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Dark Thoughts From Ground Zero

Wednesday, March 18th, 2020

I don’t like to start with a disclaimer, but let me say that I’m inherently an optimist and that I think we’ll get through this Corona-virus experience and get back to “normal”. It might take 6 months or 16 but, as I said, I’m an optimist.

Given than I’m stuck at home, however, let me reveal some dark thoughts that I’ve been having.

Dark thought #1: There is no cure, as yet, or vaccine for Covid 19. It’s estimated that 50-70% of the population will eventually get it and that 3-6% will die. That’s a lot of people: 100-300m people. Three World War 2’s worth.

In the US, the numbers will be between 4.5-12.8m people.

Whether the mortality rate is 3% or 6%, we hope, depends on how much we can slow the rate of infection. In theory, if we can avoid overwhelming our hospitals, death rates will be lower. There’s not a lot of data to bear this out, however. Hospitals and ventilators may not help to do more than keep people a little more comfortable as they die.

Dark thought number 2: The damage to the world economy is huge. A 10% hit to US GDP is $2 trillion. If you divide that by our population is about $6700 per person.

We are paying a tax of $6700 per person in the hope that we will save 8m people.

Lest you think the $2T is going to be paid by the rich, you’re wrong. This is going to be a very regressive tax as it’s going to be small businesses that bear the brunt of bankruptcies. It’s going to be the employees of these businesses that are going to lose their jobs.

I’m happy to pay this tax; I could not bear the thought of letting millions of people die without at least trying to help them. I think the vast majority of Americans feel the same way. It’s a testament to our humanity and our, perhaps unfounded, hopes that our hospitals can help. Perhaps the silver lining here is that people will realize that sometimes rugged individualism isn’t the best strategy. Sometimes community takes precedence.

Dark thought number 3: This is the new normal. After Covid-19, there will be “Covid-20” or something worse. Our current situation is but a dry-run for the next one.

There is no systemic way of fighting viruses. Each has its own genetic structure and binding mechanism. We can strengthen our immune systems but viruses can mutate to defeat these. We’re having the same problem with bacteria, it’s just that those are a bit easier to avoid.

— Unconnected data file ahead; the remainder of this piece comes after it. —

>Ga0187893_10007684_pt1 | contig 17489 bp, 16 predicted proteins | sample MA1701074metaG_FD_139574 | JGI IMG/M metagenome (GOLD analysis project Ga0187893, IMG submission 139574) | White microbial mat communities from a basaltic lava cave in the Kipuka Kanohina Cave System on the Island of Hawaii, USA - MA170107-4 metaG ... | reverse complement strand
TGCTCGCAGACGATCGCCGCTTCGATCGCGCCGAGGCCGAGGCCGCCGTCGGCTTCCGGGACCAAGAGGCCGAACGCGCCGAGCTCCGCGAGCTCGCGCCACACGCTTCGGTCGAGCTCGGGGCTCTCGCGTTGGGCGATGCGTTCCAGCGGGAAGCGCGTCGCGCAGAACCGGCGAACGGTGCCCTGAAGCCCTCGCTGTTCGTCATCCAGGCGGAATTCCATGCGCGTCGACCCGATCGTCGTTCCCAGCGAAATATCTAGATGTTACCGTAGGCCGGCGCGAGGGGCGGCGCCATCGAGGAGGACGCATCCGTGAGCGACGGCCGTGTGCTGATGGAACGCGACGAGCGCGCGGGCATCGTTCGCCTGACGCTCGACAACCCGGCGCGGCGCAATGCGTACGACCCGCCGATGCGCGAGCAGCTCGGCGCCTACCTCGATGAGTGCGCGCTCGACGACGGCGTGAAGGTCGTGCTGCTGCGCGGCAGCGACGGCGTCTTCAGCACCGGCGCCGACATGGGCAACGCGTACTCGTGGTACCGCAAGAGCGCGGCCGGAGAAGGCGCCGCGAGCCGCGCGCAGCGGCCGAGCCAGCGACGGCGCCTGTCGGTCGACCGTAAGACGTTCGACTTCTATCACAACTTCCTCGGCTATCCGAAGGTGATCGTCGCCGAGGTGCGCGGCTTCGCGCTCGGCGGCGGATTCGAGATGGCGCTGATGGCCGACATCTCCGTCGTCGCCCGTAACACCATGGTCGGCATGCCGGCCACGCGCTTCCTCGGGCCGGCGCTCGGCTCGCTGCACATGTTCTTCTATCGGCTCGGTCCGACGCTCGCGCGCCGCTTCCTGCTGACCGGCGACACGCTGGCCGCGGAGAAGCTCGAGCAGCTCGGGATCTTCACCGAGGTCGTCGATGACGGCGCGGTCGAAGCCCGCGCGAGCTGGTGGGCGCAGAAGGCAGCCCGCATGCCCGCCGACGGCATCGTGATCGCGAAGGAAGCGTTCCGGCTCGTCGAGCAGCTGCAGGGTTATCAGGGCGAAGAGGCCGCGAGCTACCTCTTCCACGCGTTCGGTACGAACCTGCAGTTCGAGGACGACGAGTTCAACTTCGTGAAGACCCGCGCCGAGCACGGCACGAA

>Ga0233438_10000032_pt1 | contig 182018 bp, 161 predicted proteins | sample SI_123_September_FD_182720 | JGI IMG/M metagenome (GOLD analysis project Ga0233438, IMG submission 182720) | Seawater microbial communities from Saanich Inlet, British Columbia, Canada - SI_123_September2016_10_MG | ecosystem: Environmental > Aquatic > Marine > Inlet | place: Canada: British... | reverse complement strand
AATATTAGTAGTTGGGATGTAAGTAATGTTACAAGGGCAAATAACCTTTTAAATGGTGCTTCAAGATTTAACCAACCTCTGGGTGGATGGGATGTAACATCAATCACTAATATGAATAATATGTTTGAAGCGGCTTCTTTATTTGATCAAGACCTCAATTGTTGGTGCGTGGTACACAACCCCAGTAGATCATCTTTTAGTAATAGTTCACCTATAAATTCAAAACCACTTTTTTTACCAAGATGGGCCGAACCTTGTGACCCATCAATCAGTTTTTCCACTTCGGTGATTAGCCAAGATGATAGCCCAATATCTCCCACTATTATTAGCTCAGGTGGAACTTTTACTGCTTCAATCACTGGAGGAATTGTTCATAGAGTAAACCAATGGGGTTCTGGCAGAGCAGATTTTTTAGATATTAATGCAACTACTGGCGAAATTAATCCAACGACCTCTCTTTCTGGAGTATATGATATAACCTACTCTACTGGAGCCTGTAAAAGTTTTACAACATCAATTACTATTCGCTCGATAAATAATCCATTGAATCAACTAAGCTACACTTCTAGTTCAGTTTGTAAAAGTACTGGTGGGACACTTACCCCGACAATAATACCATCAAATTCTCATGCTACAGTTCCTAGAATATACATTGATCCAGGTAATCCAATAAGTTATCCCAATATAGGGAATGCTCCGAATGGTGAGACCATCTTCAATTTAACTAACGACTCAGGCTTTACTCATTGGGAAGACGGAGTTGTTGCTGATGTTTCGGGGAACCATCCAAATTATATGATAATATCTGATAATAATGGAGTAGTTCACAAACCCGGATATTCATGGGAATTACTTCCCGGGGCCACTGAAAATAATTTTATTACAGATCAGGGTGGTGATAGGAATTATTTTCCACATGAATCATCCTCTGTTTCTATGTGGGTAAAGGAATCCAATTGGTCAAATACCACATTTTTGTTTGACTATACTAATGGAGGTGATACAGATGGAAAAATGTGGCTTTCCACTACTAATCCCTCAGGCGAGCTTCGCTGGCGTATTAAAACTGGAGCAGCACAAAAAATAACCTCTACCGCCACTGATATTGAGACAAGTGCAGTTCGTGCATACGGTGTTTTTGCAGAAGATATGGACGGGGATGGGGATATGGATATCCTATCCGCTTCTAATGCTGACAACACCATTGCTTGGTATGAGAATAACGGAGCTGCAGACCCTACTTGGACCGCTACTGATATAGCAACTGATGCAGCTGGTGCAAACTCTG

One interesting development here is that CRISPR (Google it if you don’t know what it is) is being adapted to target RNA sequences. This might facilitate the quick development of medicines that target the virus itself.

Dark thought number 4: all “systems” – in this case, the global biological ecosystem – seek balance. If you see a lot of bunnies in your neighborhood, you will soon see a lot of coyotes, foxes and birds of prey. If you see a lot of humans tightly packed together, you will soon see a lot of rapidly propagating viruses. Eventually, humans will be born with stronger immune systems but so will new viruses develop with more nefarious binding and propagation mechanisms.

Unless we can figure out a way to identify and attack viruses systemically, our only recourse is to address the propagation mechanisms: lower population density and less human contact.

Dark thought number 5: whoever wins the US presidential race will get a “windfall”: a recovering economy and fewer old people on social security. This of course, barring the arrival of another virus.

On Beauty

Wednesday, January 1st, 2020

“What is the biological basis for perceiving nature as beautiful?”

I asked this question of Jim, my daughter’s S.O.. He’s a biologist, soon to receive his PhD in the subject. Our group pondered this for a while as we continued our hike, but didn’t come up with a great answer. We posited that, perhaps, there’s no inherent survival advantage to perceiving beauty but that perceptive humans are more inclined to explore, inquire and seek answers to questions. Perhaps it’s not that perceiving beauty makes us better mating partners but that perceptiveness makes us better problem solvers and more likely to follow the path to the next valley or the end of the rainbow. There we find the better farmland, the richer game or the girl next door.

I’m typing this, sitting outside in 40 degree weather, watching a rainstorm wash away snow from my backyard. On my deck speakers, Pachabel’s Canon is unfolding its overlapping melody and I can’t help but tear up, overwhelmed with the sense that it’s all so beautiful.

As I often do when bored, I surf the web and read posts where children receive puppies for Christmas or brothers reunite or deaf people receive cochlear implants. Their joy, too, is beautiful and, again, I cry.

It’s all so human. Perhaps dogs or horses or even chickens feel something similar but I can’t imagine anything more primally human than the intensity of emotions and how these emotions can inspire us to act.

I’m, at heart, a scientist, but I think cognition and Reason (intentional caps) are overrated. In this age of alternate facts and polarized belief systems, I’ve begun to argue that Reason and Truth are “fungible”. Relying on them, exclusively, to make decisions and to guide our lives is a fools errand.

Pursue beauty. Find things that make you cry tears of joy and do things to make others feel the same way. Surround yourself with people that your heart knows are good. Avoid things and people that feel wrong. Explore the valley next door. You won’t regret it.

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Friday, November 1st, 2019

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